• How will you analyze and organize information so that all stakeholders can reflect on what is being learned and improve processes, during/throughout the intervention?

If you are conducing IR and process documentation for a program that is already underway, further questions to consider include:

    • What do you understand about what is happening now? What are the most important unknowns or questions that relate to how implementation is going?
    • Within the confines of resources and this understanding, and in consultation with stakeholders, what do you want to focus process documentation on now? Will the information:
        • Clarify appropriateness of underlying assumptions in the theory of change?
        • Explain progress related to a critical node on the pathway to outputs/outcomes (necessary step) in the current context?
        • Allow better and more rapid adjustments to implementation?
        • Allow for action on the information in the time available to the program or for later adoption

Using process documentation to assess and adapt the theory of change

Process documentation provides important information for reviewing the extent to which a program’s theory of change or logic model is aligned with what is actually happening in the field. Along with other monitoring and evaluation data, it can help staff and stakeholders reflect on assumptions, planned versus actual outputs, linkages between change steps, and alignment of progress with goals and outcomes. This can then inform decisions regarding program adaptation, innovation, and needed improvements (Peek 2019).

Steps to conduct process documentation

Process documentation needs to be integral to program or project plans and aligned with other monitoring and evaluation processes. It must be shaped by the theory of change or logic model (see IR Tip #7) which is guiding the intervention strategy. The following steps in Table 9.1 guide the development and application of process documentation (Nyangara 2015).

Table 9.1
Fig 9.1 How to keep a high-level timeline

Case studies

Case study 1: Kuboresha Afya Mitaani case study in Kenya (Bennett 2020)  
In the midst of change due to Covid-19 and the shift of health service management to a different government entity, the maternal and child health project – the USAID-funded Kuboresha Afya Mitaani project found process documentation allowed quicker and more strategic adaptation of activities. Ongoing stakeholder and decision maker mapping at multiple levels resulted in more effective engagement and progress through new requirements. The project has now built process data collection and collaboration on electronic platforms deepening participation and efficiency.

Case study 2: From research to national expansion: community-based management of childhood pneumonia in Nepal (Dawson 2008)  
In rural Nepal, local research was showing that community-based management of childhood pneumonia was highly effective. To scale up the intervention, the health system would need to engage female community health volunteers (FCHVs) in case management using oral antibiotics. A technical working group of government officials, local experts, and donor partners piloted two different models of delivery to determine whether this approach could be expanded nationally. The results were clear: community-based management of pneumonia by FCHVs doubled the total number of cases treated compared with areas served only by facilities. Process documentation was essential to explaining how and why this approach was so successful. Information on how implementation worked and the engagement of key decision makers in that process provided the foundation for rapidly moving delivery to national scale.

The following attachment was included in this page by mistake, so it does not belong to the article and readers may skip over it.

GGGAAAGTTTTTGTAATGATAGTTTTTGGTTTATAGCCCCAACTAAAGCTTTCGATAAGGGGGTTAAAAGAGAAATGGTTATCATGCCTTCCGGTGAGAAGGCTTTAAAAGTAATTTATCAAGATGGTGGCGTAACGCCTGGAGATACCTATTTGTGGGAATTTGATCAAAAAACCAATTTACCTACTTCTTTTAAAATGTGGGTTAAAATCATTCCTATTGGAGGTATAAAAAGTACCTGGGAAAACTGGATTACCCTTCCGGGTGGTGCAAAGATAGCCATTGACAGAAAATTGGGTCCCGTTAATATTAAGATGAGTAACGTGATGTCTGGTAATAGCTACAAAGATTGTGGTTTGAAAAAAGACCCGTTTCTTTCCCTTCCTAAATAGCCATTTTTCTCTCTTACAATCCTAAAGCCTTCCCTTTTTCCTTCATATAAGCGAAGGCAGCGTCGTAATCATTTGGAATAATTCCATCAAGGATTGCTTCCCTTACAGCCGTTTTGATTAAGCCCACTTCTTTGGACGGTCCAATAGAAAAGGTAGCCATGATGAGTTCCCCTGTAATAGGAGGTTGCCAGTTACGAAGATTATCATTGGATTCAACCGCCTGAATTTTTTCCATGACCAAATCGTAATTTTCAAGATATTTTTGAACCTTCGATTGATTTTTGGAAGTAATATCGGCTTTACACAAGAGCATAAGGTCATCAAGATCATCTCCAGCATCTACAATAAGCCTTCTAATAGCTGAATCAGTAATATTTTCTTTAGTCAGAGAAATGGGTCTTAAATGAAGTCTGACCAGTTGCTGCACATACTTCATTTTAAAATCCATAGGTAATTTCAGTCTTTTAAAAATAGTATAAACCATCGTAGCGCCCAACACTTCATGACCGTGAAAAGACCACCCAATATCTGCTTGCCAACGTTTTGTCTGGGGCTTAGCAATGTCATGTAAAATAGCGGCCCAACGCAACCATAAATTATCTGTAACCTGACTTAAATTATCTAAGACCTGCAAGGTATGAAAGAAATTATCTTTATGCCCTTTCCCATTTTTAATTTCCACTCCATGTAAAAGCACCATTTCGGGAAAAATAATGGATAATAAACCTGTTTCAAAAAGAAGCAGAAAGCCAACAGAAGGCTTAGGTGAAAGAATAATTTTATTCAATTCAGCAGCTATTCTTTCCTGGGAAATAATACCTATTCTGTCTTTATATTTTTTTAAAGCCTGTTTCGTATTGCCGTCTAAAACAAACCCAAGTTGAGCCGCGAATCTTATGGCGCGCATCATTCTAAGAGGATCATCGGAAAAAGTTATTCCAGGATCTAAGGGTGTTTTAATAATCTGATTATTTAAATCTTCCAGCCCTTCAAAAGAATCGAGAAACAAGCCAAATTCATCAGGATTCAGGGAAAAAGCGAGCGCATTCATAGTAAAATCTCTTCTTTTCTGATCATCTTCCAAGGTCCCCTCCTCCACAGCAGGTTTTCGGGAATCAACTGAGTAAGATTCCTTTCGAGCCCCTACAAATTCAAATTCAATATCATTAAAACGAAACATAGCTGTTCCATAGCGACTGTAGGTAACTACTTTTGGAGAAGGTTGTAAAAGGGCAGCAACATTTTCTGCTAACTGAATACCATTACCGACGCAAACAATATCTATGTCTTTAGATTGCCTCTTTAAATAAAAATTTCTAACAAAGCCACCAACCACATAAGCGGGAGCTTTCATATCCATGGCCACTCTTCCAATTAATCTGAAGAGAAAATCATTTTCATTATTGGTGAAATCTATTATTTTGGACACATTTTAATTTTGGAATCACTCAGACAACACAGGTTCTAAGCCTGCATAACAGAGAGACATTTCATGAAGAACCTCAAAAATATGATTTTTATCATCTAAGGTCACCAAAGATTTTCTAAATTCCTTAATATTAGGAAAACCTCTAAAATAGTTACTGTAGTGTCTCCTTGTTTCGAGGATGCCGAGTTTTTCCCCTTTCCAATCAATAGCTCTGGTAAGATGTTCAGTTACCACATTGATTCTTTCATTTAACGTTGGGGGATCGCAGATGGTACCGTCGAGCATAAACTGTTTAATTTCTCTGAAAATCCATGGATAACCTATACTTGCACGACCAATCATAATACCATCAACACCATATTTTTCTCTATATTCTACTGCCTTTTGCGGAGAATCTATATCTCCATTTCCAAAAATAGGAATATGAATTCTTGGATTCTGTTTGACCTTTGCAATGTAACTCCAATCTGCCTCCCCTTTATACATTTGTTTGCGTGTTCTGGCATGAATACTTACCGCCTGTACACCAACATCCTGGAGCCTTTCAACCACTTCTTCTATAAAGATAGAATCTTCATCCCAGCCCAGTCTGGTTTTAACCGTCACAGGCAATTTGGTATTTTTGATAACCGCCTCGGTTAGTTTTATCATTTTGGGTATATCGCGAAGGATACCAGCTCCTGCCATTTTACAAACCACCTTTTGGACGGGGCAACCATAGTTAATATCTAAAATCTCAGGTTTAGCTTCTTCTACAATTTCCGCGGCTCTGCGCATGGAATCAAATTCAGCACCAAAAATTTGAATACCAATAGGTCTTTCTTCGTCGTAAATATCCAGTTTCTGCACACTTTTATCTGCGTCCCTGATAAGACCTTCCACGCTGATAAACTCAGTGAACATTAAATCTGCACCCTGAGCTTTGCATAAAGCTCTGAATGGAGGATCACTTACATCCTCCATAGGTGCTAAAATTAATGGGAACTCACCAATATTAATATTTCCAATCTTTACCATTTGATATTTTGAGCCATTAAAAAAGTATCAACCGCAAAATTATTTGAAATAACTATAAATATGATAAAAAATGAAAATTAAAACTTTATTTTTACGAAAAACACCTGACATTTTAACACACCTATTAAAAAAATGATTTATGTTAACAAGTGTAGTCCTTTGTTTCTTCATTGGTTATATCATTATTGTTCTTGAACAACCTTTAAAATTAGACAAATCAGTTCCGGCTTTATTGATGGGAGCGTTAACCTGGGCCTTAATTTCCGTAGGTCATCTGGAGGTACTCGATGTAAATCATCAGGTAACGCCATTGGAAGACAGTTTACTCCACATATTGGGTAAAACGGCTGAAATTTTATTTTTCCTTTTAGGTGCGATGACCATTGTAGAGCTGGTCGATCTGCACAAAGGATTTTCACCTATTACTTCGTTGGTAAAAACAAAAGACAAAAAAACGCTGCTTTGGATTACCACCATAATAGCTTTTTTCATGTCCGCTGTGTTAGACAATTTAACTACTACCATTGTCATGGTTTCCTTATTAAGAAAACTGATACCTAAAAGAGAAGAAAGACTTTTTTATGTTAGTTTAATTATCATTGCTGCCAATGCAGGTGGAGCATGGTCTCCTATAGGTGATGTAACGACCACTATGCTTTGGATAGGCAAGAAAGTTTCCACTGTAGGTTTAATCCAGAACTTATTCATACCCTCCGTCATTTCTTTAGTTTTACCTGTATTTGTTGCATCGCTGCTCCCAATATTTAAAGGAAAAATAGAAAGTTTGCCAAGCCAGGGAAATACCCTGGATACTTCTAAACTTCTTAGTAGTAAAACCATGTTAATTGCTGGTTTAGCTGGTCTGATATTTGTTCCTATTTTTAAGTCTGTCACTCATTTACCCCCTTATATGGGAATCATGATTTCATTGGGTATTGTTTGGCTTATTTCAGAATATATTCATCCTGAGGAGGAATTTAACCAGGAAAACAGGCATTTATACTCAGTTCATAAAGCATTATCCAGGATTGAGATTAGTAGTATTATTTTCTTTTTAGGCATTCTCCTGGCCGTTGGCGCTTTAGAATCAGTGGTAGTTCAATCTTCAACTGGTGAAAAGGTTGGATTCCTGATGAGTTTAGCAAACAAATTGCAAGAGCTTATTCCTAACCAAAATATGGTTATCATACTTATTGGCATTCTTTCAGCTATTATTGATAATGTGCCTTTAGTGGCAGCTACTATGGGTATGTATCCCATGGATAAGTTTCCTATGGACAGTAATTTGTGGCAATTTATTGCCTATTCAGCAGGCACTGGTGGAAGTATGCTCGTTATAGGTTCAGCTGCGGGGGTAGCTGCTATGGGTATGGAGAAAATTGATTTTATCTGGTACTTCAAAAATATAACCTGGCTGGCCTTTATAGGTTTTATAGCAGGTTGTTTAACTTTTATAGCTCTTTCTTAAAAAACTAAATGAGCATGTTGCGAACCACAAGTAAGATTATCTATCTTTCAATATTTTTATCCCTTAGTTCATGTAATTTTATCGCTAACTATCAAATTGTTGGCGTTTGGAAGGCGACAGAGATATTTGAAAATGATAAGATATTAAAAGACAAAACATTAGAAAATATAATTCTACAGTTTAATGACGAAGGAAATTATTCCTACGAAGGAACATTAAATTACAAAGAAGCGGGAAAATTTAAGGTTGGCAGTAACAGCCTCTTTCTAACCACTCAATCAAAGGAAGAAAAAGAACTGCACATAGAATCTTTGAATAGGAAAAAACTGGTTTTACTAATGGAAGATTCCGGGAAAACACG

Key resources

da Silva Wells C, Le Borgne E, Dickinson N, and de Jong D for IRC International Water and Sanitation Centre. (2011) Documenting change: an introduction to process documentation.

Ross J, Karlage A, Etheridge J, Alade M, Fifield J, Goodwin C,  Semrau K, and Hirschhorn L. (2021) Adaptive learning guide: A pathway to stronger collaboration, learning, and adapting.

Schouten T, Mizyed B, Al-Zoubi R, Abu-Elseoud M, Abd-Alhadi FT. (2007) The inside story: Process documentation experiences from EMPOWERS.

Nyangara N and Callaghan-Koru J. (2015) An approach for documenting program processes of public health interventions.


References

Bennett C, Jones R. (2020) When this is over, will we know how we got here? Lessons from process documentation from an implementation research project.

da Silva Wells C, Le Borgne E, Dickinson N, and de Jong D for IRC International Water and Sanitation Centre. (2011) Documenting change: an introduction to process documentation.

Dawson P, Pradhan YV, Houston R, et al. (2008) From research to national expansion: 20 years’ experience of community-based management of childhood pneumonia in Nepal. Bulletin of the WHO 86(5):339-343.

Hirschhorn L, MOMENTUM Project. (2020) Responding to COVID-19: Evidence from previous disease outbreaks and what it means for MNCH/FP/RH programs today.

MOMENTUM Project. (2020) Effects of COVID-19 on essential MNCHN/FP/RH care and the strategies and adaptations emerging in response: Rapid evidence summary.

Nyangara N and Callaghan-Koru J. (2015) An approach for documenting program processes of public health interventions.

Peek N, Starr L for USAID Learning Lab. (2019) Theory of change review as an adaptive management tool.

Ross J, Karlage A, Etheridge J, et al. (2021) Adaptive learning guide: A pathway to stronger collaboration, learning, and adapting.